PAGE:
South Africa's Multi-Party Charter
Multi-Party Charter leaders are on a mission to overthrow the ANC. Photo: DA/ Facebook

Home » Here’s what South Africa’s Multiparty Charter stands for

Here’s what South Africa’s Multiparty Charter stands for

Economic recovery, growth and job creation; here’s what South Africa’s Multiparty Charter stands by ahead of the 2024 National Elections.

South Africa's Multi-Party Charter
Multi-Party Charter leaders are on a mission to overthrow the ANC. Photo: DA/ Facebook

We reported on the formation of South Africa’s Multiparty Charter last year. Now, in the run-up to May’s 2024 National Elections, South Africa’s Multiparty Charter has announced its manifesto and what it will do if it wins enough combined votes to govern.

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Made up of the DA, IFP, FF Plus, ActionSA and others, South Africa’s Multiparty Charter has drafted its manifesto. In it, the coalition explains how it plans to reduce unemployment and poverty by improving education, creating conditions for economic growth and global competitiveness.

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South Africa's Multiparty Charter
Members of South Africa’s Multiparty Charter. Image: File

The plan was presented by ActionSA’s Herman Mashaba in Durban in this week, reports TimesLive. The parties represent the biggest alternative political bloc to the ANC ever, and have a pact to combine their electoral wins. And these are their agreed-upon principles.

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“The ANC’s mismanagement of our economy is not only reflected in our unemployment, which stands at 41.2%, but also in the pain South African households experience with the ever-rising cost of living. Our plan adopts a two-pronged approach which focuses on fostering the creation of conditions conducive to economic growth while simultaneously growing the skills base of our workforce,” Mashaba said.


South Africa’s Multiparty Charter
Let’s make South Africa great again in 2024 and nurture our youth. Image: File.
  • By removing barriers, position South Africa as a competitive market for innovation and investment.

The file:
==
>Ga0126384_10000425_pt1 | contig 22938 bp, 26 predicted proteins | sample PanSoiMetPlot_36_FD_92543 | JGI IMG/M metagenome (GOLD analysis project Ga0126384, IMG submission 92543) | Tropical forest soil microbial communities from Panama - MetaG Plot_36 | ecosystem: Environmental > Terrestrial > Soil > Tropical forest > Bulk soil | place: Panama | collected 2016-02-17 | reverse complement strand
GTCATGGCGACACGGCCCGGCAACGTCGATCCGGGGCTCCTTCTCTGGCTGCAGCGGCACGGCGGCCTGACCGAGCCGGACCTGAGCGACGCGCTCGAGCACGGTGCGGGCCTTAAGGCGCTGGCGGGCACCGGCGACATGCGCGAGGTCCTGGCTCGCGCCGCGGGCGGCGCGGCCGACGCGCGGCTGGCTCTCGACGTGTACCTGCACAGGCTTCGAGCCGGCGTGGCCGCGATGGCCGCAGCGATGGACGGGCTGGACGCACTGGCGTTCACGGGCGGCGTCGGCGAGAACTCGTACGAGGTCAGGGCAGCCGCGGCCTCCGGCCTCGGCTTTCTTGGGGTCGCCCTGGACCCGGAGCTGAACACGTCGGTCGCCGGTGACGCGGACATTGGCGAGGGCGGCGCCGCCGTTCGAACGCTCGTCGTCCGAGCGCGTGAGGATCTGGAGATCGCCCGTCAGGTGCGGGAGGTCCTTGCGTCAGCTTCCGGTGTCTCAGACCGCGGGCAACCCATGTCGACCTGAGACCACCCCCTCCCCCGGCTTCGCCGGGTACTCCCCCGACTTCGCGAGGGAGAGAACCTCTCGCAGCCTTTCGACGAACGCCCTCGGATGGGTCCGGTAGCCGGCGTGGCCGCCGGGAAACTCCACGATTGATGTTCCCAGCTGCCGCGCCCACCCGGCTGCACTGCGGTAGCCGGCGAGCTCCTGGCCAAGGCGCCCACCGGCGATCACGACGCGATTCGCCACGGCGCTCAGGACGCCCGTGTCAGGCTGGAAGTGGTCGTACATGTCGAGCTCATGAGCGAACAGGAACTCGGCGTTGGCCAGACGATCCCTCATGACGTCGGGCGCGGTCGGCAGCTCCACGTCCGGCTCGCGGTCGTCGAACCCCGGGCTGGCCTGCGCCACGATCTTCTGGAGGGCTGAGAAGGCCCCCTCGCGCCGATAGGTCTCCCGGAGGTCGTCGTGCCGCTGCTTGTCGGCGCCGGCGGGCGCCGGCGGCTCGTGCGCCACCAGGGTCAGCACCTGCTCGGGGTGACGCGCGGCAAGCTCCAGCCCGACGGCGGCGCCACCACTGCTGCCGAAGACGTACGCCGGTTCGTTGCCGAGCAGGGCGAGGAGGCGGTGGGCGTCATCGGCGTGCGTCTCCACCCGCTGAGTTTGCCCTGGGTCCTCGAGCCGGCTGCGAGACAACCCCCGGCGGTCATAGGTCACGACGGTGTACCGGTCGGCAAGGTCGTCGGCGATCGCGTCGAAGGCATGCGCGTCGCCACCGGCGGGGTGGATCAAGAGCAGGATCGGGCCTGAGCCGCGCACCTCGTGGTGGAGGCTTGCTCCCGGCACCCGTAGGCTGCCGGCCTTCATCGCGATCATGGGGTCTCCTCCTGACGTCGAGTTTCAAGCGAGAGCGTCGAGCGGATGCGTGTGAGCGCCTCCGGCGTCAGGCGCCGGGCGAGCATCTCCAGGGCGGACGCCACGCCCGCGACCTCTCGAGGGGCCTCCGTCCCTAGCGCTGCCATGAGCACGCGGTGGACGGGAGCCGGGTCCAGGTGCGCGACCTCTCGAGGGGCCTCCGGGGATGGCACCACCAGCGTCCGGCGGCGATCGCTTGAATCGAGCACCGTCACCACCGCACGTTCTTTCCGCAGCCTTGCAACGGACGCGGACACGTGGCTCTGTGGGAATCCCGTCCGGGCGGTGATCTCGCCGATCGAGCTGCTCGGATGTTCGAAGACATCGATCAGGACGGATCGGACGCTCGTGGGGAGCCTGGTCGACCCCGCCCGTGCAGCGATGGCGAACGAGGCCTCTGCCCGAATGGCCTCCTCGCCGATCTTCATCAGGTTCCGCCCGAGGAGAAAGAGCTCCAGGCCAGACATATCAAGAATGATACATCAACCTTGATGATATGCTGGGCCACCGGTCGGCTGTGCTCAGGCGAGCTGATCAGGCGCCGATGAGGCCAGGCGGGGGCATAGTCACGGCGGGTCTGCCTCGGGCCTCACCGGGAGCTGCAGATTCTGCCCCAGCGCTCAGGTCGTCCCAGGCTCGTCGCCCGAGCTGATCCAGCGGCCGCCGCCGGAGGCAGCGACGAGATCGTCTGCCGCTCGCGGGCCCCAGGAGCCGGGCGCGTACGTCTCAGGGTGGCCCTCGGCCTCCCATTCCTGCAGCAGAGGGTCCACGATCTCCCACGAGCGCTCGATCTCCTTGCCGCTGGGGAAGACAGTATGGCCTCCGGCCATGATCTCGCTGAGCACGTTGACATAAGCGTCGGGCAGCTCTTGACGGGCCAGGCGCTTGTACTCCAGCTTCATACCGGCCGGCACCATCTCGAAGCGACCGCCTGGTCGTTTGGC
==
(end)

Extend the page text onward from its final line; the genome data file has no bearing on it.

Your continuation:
• Introduce legislative measures to protect land, capital and intellectual property rights.
  • Seek to create competitive local manufacturing and productive capacity.
  • Reduce fuel prices by specifically targeting the general fuel levy, reforming fuel taxes, and deregulating the sector.
  • Enhance the transparency of fiscal management to ensure value for money in government expenditure on infrastructure.
  • Establish fiscal discipline on government borrowing by capping the debt-to-GDP ratio annually.
  • Ensure the independence of the Reserve Bank.


  • Unleash the full potential of the SMME sector by tapping into the informal sector and introducing a broad range of regulatory exemptions for SMMEs.
  • Raise SMMEs’ VAT threshold to R5-million turnover and exempt small businesses from all labour legislation other than the Basic Conditions of Employment Act.
  • Grow the skills base through visa-system reforms to allow scarce skills to enter South Africa.
  • Future-proof the workforce by aligning skills development mechanisms with current and future economic needs.
  • Improve the quality of education through the depoliticisation of the education system, enhancing curriculum delivery.
  • Reintroduce teacher training colleges, implement performance-linked remuneration and establishing an inspectorate to ensure the delivery of quality education.

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This is the broad consensus of South Africa’s Multiparty Charter. Despite the combined effort, the charter says each individual party still maintains their own unique policies.

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Would you vote for South Africa’s Multiparty Charter in the 2024 National Elections? Be sure to share your thoughts with our audience in the comments section below. And don’t forget to follow us @TheSANews on X and The South African on Facebook for the latest updates.